Alas, Sanders’ luck didn’t quite stick. The cafe burned down to the ground in 1939 and once again, he was forced to start again from scratch. But Sanders, who had managed to become a prosperous, self-made man despite the Great Depression, had gotten a taste of the dream.
In 1940, Sanders rebuilt his cafe, this time with an adjacent 17-room motel. The Sanders Court and Cafe opened on the 4th of July with red Gingham checked napkins and a country ham breakfast served with biscuits, red eye gravy, fresh grits, and eggs. The kitchen had white walls, ceilings, and floors to project cleanliness as well as an open kitchen so customers could peer in and see how well-maintained it all was. Sanders even installed a model motel room beside the women’s bathroom of the cafe so that the “lady of the house” could check out how homey the facilities were and perhaps be persuaded to allow her family to stay the night. To signal how modern it was, Sanders had equipped the room with a pay phone.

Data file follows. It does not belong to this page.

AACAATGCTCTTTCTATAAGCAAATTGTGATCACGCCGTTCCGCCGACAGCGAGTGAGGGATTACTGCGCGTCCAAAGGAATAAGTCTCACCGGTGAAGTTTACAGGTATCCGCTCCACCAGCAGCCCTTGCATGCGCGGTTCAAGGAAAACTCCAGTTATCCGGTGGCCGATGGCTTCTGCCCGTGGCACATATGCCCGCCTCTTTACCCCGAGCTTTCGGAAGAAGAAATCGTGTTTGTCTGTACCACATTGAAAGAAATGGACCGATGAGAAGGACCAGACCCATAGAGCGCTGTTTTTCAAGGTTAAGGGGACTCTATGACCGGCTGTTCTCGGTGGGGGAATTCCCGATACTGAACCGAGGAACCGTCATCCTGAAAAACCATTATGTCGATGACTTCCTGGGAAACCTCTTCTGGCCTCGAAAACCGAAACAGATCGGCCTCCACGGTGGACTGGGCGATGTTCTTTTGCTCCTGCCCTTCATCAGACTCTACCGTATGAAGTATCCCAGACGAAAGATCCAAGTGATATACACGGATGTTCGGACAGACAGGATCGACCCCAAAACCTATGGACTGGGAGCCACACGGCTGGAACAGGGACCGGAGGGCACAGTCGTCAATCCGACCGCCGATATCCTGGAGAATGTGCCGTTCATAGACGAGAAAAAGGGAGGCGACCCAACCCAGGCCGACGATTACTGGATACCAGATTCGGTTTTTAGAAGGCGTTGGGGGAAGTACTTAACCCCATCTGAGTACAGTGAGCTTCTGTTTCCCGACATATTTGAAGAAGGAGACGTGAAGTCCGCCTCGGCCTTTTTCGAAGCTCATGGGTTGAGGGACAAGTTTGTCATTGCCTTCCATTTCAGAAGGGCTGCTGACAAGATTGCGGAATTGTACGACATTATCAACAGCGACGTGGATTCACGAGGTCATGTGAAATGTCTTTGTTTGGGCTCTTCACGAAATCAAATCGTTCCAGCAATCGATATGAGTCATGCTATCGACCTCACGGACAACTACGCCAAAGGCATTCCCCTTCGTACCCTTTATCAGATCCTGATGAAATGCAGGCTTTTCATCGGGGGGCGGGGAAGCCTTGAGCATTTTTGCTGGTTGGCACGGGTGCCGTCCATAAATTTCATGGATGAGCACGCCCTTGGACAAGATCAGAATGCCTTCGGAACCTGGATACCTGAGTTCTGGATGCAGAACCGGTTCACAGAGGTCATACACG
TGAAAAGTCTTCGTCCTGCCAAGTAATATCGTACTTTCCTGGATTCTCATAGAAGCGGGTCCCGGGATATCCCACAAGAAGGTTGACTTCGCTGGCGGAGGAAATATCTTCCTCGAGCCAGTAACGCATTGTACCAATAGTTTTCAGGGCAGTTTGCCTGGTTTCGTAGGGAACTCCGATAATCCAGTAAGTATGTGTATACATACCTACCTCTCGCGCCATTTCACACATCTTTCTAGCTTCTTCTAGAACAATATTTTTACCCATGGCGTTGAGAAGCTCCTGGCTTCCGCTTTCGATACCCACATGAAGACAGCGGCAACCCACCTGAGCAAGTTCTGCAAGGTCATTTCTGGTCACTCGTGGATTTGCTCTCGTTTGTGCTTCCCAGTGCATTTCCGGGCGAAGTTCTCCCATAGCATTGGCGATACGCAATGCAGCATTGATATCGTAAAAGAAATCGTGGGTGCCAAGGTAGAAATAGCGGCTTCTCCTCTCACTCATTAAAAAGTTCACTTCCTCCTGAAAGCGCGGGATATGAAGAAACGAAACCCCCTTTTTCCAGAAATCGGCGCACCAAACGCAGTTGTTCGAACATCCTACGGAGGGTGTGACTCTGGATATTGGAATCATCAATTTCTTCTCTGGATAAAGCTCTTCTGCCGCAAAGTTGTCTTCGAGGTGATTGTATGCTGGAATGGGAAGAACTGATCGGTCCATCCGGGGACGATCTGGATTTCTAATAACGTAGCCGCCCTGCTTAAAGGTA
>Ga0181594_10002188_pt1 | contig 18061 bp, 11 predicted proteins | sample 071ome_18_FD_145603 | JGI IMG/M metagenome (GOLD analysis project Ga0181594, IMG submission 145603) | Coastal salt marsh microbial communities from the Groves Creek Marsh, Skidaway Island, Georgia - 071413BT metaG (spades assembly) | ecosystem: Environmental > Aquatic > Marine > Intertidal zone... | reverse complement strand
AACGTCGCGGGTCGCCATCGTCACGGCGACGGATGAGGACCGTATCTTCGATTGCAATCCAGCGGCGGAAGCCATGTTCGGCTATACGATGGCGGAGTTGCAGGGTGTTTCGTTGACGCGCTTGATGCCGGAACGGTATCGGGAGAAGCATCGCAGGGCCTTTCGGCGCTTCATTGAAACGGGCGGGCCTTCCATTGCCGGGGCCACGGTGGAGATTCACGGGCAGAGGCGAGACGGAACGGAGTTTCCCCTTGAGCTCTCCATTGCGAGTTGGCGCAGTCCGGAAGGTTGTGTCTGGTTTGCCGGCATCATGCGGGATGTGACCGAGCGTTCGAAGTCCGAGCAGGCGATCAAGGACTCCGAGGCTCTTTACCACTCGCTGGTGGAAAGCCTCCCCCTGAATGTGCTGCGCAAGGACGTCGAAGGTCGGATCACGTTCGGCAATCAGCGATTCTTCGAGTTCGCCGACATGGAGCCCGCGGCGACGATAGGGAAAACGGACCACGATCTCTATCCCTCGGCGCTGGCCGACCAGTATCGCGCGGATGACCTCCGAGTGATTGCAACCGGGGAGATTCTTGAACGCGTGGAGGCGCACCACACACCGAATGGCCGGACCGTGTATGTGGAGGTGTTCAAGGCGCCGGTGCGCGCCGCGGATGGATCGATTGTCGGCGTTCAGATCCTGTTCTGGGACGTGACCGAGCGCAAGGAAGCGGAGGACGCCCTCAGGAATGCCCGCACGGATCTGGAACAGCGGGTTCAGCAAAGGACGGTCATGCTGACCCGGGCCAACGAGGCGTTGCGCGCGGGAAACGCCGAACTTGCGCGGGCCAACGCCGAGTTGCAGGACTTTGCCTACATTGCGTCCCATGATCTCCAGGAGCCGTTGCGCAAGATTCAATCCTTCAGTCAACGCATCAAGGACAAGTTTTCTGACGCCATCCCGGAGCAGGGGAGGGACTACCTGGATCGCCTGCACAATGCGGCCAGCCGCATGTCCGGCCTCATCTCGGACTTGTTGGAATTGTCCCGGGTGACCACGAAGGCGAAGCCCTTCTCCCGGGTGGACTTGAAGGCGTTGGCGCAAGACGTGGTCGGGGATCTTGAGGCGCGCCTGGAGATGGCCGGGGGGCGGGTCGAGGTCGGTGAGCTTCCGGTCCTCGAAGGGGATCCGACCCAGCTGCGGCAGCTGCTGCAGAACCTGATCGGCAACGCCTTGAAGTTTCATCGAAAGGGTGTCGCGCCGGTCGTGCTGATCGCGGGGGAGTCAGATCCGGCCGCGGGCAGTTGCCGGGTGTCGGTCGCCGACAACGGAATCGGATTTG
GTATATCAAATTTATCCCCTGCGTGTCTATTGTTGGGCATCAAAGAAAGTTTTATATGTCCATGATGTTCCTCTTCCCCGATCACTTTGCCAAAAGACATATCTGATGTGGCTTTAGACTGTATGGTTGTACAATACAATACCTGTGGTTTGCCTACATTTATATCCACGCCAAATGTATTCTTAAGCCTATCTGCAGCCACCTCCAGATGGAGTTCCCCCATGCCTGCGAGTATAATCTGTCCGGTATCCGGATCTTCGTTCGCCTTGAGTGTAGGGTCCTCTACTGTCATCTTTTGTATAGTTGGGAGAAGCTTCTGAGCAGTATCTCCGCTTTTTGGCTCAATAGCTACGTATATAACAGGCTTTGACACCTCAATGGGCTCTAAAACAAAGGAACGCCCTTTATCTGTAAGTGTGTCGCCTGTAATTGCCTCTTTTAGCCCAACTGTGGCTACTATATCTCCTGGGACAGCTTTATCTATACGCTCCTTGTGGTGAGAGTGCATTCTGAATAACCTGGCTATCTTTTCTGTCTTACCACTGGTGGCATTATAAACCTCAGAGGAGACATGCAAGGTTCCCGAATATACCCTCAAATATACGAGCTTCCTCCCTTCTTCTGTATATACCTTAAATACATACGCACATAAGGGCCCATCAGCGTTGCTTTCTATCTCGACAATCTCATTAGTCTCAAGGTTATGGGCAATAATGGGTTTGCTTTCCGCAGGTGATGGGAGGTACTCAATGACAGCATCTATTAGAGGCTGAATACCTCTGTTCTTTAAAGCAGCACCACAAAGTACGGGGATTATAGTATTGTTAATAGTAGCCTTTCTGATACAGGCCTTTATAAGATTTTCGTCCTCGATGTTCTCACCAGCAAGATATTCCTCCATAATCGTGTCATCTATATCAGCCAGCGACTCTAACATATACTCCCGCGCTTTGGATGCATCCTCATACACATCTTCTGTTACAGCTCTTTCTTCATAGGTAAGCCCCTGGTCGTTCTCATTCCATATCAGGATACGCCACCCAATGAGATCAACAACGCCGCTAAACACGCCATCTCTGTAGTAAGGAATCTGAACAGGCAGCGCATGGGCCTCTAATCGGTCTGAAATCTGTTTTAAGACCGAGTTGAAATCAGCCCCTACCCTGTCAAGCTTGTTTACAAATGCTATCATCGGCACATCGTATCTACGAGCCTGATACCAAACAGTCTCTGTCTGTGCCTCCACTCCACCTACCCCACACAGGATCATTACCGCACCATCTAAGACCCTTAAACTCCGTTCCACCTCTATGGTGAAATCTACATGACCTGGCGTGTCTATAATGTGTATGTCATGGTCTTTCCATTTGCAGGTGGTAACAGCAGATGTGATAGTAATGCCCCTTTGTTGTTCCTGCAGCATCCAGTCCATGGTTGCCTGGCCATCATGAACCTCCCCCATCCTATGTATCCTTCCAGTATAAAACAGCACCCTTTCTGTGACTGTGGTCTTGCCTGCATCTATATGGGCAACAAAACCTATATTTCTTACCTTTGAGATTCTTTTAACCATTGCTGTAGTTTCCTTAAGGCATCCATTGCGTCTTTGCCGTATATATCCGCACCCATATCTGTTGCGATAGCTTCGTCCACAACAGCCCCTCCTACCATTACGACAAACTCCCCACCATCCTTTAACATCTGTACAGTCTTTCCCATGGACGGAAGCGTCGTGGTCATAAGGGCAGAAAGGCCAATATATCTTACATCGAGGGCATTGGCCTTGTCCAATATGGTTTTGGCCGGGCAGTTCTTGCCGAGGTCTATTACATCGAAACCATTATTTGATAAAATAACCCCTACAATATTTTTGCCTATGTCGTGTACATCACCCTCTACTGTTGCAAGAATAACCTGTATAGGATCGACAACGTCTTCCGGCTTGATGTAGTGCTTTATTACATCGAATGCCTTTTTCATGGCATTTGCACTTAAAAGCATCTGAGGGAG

Around the same time that Harland Sanders’s rededicated roadside business flourished, the influential Austrian-American economist Joseph Schumpeter popularized “creative destruction,” a theory that he copped in part from Karl Marx. Creative destruction describes the chaos that ensues when a new industry built on a new technology emerges and leaves networks of outdated industries in its wake. Creative destruction is why many people feel a twinge of sadness when looking over their dusty DVD libraries and wistfully chuckle at the sight of fax machines and newspaper classified ads.